uno Parreñas’s Decolonizing Extinction is a beautifully written book, in which she uses a case study of orangutan rehabilitation on Borneo to weave together many complex analytic threads: gender, race, and labor; care, violence, and freedom; liberalism and neoliberalism; the geological past, the colonial present, and the prospect of a different future.

I focus here on the thread that caught me most off guard: Parreñas’s proposal that decolonization might require a switch from biopolitics to necropolitics, from making threatened species live to letting them die. The idea that perhaps the most ethical thing we can do for another species is to give them not a precarious future, but a good death.

As Decolonizing Extinction makes all too clear, the consequences to individuals of our attempts to preserve their species can be very, very high: loss of self-determination and the continual threat of forced copulation and murder.  From there, Parreñas asks a heartbreaking yet very necessary question: is this level of individual suffering justifiable in the name of conservation? While never bluntly stated, her answer is clearly no.  Instead, she suggests that what we need is something analogous to hospice for species, a turn from rehabilitative to palliative care.

I can see the logic and the ethics of that step. But the idea of, if not embracing annihilation, at least ceasing to fight it, is profoundly difficult for me.  There is a calculus here that stops me in my tracks: the grief for an individual multiplied by the agony of loss of an entire species stretches towards infinity.  And yet as Parreñas notes, “living together also means slowly dying together.”  It is not clear that we have another option in the case of orangutans.  In the case of hemlock trees, and of so many species of frogs and bats and salmon and bugs, we know we do not. And yet letting them go is hard.

Many, perhaps most of us have been through this process of extended, excruciating loss. We have watched people we love descend into pain and debilitation, slowly reduced from the full and vibrant beings who were so central to our lives.  What Parreñas asks of us is to imagine this process for the many species which can no longer live in the eco-social world humans have shaped.  To put ourselves in the position not of protection, propagation, and fighting for a better future, but of changing sheets, providing palliative medicines, and offering physical and emotional presence as life ends.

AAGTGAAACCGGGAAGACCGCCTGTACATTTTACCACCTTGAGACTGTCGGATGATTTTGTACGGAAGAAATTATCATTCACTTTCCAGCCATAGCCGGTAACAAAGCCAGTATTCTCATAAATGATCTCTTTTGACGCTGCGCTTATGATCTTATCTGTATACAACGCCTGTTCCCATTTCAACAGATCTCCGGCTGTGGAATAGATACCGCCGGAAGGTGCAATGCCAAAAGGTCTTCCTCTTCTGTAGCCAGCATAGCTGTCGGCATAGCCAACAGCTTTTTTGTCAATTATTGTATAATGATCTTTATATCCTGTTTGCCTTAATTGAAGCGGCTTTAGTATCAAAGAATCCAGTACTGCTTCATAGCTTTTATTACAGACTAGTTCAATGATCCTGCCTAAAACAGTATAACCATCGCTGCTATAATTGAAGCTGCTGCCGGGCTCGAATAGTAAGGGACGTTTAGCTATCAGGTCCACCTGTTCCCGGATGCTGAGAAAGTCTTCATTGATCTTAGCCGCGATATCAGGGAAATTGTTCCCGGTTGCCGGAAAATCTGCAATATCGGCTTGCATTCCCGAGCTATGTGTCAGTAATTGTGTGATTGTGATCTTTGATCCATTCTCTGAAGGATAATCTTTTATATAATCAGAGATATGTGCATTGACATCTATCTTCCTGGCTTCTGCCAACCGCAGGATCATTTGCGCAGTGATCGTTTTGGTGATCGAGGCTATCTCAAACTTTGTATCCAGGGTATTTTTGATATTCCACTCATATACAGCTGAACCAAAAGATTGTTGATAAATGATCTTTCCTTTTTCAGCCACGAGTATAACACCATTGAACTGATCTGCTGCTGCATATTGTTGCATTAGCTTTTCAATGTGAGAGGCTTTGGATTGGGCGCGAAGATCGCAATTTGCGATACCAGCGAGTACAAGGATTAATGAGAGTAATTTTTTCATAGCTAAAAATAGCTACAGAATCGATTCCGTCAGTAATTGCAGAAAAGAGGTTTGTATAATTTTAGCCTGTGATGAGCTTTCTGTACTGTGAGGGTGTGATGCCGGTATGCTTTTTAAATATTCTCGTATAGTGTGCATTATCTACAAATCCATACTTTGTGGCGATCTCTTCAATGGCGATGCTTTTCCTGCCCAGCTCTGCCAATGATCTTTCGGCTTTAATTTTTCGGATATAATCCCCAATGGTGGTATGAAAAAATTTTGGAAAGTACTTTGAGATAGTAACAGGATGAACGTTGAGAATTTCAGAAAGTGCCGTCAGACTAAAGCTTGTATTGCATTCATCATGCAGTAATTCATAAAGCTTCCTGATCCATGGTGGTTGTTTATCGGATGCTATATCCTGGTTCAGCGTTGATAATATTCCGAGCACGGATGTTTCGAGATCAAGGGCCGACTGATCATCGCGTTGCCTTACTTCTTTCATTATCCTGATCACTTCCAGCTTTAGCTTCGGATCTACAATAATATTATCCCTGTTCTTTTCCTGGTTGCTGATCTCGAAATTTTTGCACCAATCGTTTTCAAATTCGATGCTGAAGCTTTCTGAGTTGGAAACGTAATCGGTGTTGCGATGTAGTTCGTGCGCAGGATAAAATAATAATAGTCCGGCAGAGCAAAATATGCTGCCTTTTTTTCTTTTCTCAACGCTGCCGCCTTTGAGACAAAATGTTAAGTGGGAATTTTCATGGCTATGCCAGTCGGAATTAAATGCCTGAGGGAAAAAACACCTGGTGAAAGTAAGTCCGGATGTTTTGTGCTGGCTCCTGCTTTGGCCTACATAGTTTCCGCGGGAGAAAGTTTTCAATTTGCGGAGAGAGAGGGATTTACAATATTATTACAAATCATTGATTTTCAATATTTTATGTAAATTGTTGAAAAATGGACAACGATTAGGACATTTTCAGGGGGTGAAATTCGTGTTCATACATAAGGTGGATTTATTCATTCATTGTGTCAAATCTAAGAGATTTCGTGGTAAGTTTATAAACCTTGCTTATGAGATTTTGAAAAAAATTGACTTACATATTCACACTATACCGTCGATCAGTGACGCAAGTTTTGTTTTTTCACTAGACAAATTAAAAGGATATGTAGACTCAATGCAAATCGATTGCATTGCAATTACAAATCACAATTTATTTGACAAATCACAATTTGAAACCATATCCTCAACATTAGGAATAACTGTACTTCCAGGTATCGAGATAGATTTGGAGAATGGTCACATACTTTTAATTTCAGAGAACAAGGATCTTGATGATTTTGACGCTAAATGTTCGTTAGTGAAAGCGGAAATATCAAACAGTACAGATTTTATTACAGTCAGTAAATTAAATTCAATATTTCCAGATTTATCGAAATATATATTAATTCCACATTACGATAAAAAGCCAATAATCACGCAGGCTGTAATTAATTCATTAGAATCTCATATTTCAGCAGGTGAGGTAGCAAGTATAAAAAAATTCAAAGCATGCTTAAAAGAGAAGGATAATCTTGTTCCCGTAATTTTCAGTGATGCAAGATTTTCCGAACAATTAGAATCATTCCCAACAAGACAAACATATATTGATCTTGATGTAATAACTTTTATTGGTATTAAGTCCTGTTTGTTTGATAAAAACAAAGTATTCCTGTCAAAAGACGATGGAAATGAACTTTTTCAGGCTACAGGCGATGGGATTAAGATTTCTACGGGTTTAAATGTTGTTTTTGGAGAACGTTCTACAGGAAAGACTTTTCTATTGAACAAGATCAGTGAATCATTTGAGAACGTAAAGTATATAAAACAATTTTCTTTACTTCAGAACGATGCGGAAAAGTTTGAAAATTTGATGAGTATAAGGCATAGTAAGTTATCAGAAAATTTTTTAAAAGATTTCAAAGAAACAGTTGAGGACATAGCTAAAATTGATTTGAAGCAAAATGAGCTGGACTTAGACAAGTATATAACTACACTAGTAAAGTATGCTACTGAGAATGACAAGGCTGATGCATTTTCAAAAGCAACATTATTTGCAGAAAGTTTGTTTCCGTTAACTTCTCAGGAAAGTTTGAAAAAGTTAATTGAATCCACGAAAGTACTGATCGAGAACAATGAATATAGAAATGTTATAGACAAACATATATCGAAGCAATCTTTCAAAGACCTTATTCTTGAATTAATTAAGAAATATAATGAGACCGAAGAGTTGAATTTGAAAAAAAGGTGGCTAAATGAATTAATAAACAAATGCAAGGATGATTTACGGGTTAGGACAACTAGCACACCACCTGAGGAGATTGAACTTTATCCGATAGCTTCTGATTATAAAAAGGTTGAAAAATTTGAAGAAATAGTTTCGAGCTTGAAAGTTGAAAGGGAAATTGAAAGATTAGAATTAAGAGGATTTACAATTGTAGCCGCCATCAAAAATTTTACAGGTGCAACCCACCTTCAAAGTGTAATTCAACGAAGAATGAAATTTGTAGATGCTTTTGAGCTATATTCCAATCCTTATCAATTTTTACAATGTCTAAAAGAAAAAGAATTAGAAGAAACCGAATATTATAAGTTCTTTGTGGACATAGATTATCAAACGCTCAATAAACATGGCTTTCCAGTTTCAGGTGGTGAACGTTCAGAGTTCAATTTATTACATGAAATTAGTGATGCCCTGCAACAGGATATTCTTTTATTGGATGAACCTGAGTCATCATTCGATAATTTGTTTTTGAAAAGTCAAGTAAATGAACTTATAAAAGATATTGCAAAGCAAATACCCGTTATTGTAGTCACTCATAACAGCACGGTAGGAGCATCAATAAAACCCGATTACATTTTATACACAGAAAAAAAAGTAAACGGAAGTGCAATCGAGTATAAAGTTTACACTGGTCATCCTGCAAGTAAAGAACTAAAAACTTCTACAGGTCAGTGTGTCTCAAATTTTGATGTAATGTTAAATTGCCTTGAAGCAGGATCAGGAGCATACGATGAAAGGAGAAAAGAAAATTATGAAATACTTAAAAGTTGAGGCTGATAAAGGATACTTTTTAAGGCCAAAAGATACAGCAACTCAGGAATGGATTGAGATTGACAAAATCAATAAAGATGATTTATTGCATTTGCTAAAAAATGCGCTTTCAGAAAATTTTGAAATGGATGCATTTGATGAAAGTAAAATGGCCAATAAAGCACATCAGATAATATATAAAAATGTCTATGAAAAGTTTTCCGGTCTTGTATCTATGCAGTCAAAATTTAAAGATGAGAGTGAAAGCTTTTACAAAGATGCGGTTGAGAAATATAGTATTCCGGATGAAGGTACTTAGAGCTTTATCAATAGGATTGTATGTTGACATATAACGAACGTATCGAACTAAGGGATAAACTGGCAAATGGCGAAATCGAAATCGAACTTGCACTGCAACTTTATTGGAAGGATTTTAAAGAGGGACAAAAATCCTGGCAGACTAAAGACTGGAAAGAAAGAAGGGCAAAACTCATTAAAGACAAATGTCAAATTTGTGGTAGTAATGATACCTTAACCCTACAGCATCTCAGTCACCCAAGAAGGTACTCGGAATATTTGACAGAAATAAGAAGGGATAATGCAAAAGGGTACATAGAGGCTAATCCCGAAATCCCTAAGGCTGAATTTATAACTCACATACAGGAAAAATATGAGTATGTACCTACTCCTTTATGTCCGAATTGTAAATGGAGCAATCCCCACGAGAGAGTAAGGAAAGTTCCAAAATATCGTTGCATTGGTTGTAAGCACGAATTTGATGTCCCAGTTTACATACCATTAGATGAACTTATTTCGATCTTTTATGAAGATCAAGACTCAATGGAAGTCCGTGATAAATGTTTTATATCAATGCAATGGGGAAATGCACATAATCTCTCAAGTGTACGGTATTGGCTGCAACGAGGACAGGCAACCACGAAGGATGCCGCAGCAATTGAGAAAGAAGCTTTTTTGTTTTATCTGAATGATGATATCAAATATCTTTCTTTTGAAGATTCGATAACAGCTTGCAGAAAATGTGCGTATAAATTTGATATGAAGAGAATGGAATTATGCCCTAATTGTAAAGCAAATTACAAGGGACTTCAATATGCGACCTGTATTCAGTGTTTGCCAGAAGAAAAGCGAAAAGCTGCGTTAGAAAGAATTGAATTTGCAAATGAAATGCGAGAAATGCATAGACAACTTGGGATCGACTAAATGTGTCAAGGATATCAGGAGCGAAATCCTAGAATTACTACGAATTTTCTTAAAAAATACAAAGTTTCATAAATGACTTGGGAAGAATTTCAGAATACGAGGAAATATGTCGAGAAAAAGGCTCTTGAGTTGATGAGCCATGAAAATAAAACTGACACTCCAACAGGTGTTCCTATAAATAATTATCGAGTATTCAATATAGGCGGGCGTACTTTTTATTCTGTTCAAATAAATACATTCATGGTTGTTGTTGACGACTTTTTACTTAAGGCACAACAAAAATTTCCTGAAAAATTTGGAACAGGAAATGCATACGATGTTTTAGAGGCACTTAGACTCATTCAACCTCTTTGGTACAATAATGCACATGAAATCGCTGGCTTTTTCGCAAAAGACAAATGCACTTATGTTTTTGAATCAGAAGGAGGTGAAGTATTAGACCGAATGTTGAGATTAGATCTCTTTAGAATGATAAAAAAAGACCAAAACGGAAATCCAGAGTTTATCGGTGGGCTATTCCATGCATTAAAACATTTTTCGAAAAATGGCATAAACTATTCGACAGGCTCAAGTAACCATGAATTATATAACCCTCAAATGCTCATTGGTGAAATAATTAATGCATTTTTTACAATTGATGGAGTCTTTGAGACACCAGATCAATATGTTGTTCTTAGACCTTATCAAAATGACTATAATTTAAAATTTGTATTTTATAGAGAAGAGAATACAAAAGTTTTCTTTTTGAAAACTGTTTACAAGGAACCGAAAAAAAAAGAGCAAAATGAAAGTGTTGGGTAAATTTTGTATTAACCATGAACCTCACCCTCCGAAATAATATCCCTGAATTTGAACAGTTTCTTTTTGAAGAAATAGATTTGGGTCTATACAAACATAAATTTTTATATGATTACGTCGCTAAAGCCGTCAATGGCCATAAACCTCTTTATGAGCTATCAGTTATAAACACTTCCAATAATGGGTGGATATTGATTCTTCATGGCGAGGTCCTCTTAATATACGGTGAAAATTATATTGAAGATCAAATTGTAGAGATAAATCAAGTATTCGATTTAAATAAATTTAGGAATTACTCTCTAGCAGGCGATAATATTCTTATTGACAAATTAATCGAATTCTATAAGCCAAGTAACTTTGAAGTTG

What this looks like in practice will be different for different species.  In some cases, it may be essentially identical to hospice care for human beings, as the orangutan documentary “Green” makes so vivid (Rouxel 2009). For other species, the process may be more about forcing ourselves to stop late stage interventions such as salmon hatcheries, which decisively alter fishes’ environments, reproduction, and genetics, and instead embracing something more like Cleo Woelfle Erskine’s confession booth at the Ecological Society of America meeting in 2014, where scientists could privately express their grief at the loss of the species they studied for decades (Woelfle-Erskine 2014). Another path forward might come from the collective landscape art projects associated with dead and dying trees in the “Hospice for Hemlocks” exhibit at the Harvard Forest (Buckley Borden 2017).

The point here, in Parreñas’s words, is to find “a way to live out an ethics of decolonization… that knows all too well the fragility and diversity of all inhabitants on this planet….” So that in making conservation interventions we can be less “enamored with the proliferation of new life and be more concerned with process of dying well.” So that we can “support the living while also actively anticipating their imminent demise.” So that by embracing the mutual vulnerability of care, we can decolonize our role in the multi-species communities of the living and the dying in which we, and orangutans, and salmon, and hemlock trees are so deeply interlinked.


Buckley Borden, David. "Hemlock Hospice." Harvard Forest, MA, 2017. Link
Rouxel, Patrick. "Green." 2009. Link
Woelfle-Erskine, Cleo. "Tell a Salmon." 2014. http://www.4sonline.org/md/post/tell_a_salmon